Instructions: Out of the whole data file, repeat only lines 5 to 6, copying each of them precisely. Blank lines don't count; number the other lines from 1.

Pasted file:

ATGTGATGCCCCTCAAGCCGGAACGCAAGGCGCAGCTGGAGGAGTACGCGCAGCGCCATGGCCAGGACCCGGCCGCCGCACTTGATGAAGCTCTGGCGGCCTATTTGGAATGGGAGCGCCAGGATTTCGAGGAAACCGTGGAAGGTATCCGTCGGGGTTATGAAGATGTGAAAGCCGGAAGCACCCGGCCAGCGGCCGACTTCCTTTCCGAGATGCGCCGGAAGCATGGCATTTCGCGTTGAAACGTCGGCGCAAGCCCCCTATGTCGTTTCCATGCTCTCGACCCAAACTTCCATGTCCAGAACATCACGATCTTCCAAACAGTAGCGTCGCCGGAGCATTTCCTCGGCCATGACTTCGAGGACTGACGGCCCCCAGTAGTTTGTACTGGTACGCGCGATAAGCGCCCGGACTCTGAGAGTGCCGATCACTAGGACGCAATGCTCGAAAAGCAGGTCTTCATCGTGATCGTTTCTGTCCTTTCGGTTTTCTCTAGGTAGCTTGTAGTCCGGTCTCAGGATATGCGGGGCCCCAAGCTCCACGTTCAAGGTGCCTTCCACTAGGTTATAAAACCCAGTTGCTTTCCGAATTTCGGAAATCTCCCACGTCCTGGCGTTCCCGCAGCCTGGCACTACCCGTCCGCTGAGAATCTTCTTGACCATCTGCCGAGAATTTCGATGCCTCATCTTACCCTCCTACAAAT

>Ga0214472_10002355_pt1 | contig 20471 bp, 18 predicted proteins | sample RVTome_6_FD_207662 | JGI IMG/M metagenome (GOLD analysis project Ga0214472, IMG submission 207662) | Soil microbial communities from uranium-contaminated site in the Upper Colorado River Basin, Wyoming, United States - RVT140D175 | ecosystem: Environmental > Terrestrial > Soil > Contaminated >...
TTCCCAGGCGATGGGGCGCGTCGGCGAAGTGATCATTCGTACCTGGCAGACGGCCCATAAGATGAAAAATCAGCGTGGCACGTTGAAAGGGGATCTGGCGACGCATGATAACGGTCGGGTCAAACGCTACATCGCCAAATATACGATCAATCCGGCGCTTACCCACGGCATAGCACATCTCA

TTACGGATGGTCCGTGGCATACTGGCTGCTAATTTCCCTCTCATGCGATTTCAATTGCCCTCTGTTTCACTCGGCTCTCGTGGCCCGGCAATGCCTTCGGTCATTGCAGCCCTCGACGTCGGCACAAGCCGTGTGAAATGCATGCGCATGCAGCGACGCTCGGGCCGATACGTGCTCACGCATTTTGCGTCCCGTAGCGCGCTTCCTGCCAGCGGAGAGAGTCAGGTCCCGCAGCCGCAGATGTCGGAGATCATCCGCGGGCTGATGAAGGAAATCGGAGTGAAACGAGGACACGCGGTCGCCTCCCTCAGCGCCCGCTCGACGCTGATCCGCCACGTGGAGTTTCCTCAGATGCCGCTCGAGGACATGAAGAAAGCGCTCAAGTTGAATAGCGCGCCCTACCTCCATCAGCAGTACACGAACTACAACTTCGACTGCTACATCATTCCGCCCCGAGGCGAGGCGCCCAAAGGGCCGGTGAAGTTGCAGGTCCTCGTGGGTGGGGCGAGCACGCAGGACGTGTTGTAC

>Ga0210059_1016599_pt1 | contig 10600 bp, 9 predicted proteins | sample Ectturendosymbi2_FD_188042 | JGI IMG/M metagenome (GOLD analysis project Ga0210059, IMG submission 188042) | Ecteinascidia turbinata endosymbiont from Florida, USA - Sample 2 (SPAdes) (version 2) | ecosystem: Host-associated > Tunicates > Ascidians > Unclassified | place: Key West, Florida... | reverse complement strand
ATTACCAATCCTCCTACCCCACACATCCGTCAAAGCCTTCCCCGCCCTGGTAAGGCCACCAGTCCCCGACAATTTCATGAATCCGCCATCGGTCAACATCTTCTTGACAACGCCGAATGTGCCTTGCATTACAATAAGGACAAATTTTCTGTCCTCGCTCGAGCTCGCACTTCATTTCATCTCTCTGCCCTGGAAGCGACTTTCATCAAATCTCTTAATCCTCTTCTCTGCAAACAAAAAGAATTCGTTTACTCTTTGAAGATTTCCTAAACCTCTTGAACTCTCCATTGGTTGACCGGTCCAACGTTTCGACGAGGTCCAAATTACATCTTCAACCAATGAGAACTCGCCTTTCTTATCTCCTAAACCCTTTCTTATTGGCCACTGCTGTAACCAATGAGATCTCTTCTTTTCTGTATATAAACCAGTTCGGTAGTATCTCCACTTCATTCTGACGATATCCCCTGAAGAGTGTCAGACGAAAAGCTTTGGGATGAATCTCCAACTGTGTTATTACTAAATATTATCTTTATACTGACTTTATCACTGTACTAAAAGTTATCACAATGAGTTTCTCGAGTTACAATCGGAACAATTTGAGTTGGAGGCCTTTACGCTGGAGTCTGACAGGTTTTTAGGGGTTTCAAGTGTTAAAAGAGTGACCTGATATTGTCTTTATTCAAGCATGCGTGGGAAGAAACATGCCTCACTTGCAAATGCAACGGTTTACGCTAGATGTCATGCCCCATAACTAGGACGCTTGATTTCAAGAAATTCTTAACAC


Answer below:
>Ga0210059_1016599_pt1 | contig 10600 bp, 9 predicted proteins | sample Ectturendosymbi2_FD_188042 | JGI IMG/M metagenome (GOLD analysis project Ga0210059, IMG submission 188042) | Ecteinascidia turbinata endosymbiont from Florida, USA - Sample 2 (SPAdes) (version 2) | ecosystem: Host-associated > Tunicates > Ascidians > Unclassified | place: Key West, Florida... | reverse complement strand
ATTACCAATCCTCCTACCCCACACATCCGTCAAAGCCTTCCCCGCCCTGGTAAGGCCACCAGTCCCCGACAATTTCATGAATCCGCCATCGGTCAACATCTTCTTGACAACGCCGAATGTGCCTTGCATTACAATAAGGACAAATTTTCTGTCCTCGCTCGAGCTCGCACTTCATTTCATCTCTCTGCCCTGGAAGCGACTTTCATCAAATCTCTTAATCCTCTTCTCTGCAAACAAAAAGAATTCGTTTACTCTTTGAAGATTTCCTAAACCTCTTGAACTCTCCATTGGTTGACCGGTCCAACGTTTCGACGAGGTCCAAATTACATCTTCAACCAATGAGAACTCGCCTTTCTTATCTCCTAAACCCTTTCTTATTGGCCACTGCTGTAACCAATGAGATCTCTTCTTTTCTGTATATAAACCAGTTCGGTAGTATCTCCACTTCATTCTGACGATATCCCCTGAAGAGTGTCAGACGAAAAGCTTTGGGATGAATCTCCAACTGTGTTATTACTAAATATTATCTTTATACTGACTTTATCACTGTACTAAAAGTTATCACAATGAGTTTCTCGAGTTACAATCGGAACAATTTGAGTTGGAGGCCTTTACGCTGGAGTCTGACAGGTTTTTAGGGGTTTCAAGTGTTAAAAGAGTGACCTGATATTGTCTTTATTCAAGCATGCGTGGGAAGAAACATGCCTCACTTGCAAATGCAACGGTTTACGCTAGATGTCATGCCCCATAACTAGGACGCTTGATTTCAAGAAATTCTTAACAC